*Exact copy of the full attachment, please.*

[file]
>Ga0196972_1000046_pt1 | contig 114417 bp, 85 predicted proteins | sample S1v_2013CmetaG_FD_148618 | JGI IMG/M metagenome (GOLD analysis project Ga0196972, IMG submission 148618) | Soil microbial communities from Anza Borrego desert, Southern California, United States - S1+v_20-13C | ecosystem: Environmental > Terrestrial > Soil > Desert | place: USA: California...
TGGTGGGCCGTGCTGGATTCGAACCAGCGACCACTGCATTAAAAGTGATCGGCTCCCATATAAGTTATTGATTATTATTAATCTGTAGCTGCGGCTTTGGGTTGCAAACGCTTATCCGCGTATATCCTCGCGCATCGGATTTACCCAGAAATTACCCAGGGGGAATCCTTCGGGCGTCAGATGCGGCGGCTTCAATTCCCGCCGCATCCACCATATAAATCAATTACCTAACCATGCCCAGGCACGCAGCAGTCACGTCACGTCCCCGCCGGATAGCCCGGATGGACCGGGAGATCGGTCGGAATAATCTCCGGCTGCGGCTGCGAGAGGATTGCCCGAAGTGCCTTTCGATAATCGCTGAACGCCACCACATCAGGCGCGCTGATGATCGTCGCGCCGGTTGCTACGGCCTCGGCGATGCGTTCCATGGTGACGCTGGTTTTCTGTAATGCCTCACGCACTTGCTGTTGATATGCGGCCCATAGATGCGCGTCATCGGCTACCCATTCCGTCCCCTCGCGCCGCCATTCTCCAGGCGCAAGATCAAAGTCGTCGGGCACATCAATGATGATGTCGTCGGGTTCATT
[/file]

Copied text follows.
>Ga0196972_1000046_pt1 | contig 114417 bp, 85 predicted proteins | sample S1v_2013CmetaG_FD_148618 | JGI IMG/M metagenome (GOLD analysis project Ga0196972, IMG submission 148618) | Soil microbial communities from Anza Borrego desert, Southern California, United States - S1+v_20-13C | ecosystem: Environmental > Terrestrial > Soil > Desert | place: USA: California...
TGGTGGGCCGTGCTGGATTCGAACCAGCGACCACTGCATTAAAAGTGATCGGCTCCCATATAAGTTATTGATTATTATTAATCTGTAGCTGCGGCTTTGGGTTGCAAACGCTTATCCGCGTATATCCTCGCGCATCGGATTTACCCAGAAATTACCCAGGGGGAATCCTTCGGGCGTCAGATGCGGCGGCTTCAATTCCCGCCGCATCCACCATATAAATCAATTACCTAACCATGCCCAGGCACGCAGCAGTCACGTCACGTCCCCGCCGGATAGCCCGGATGGACCGGGAGATCGGTCGGAATAATCTCCGGCTGCGGCTGCGAGAGGATTGCCCGAAGTGCCTTTCGATAATCGCTGAACGCCACCACATCAGGCGCGCTGATGATCGTCGCGCCGGTTGCTACGGCCTCGGCGATGCGTTCCATGGTGACGCTGGTTTTCTGTAATGCCTCACGCACTTGCTGTTGATATGCGGCCCATAGATGCGCGTCATCGGCTACCCATTCCGTCCCCTCGCGCCGCCATTCTCCAGGCGCAAGATCAAAGTCGTCGGGCACATCAATGATGATGTCGTCGGGTTCATT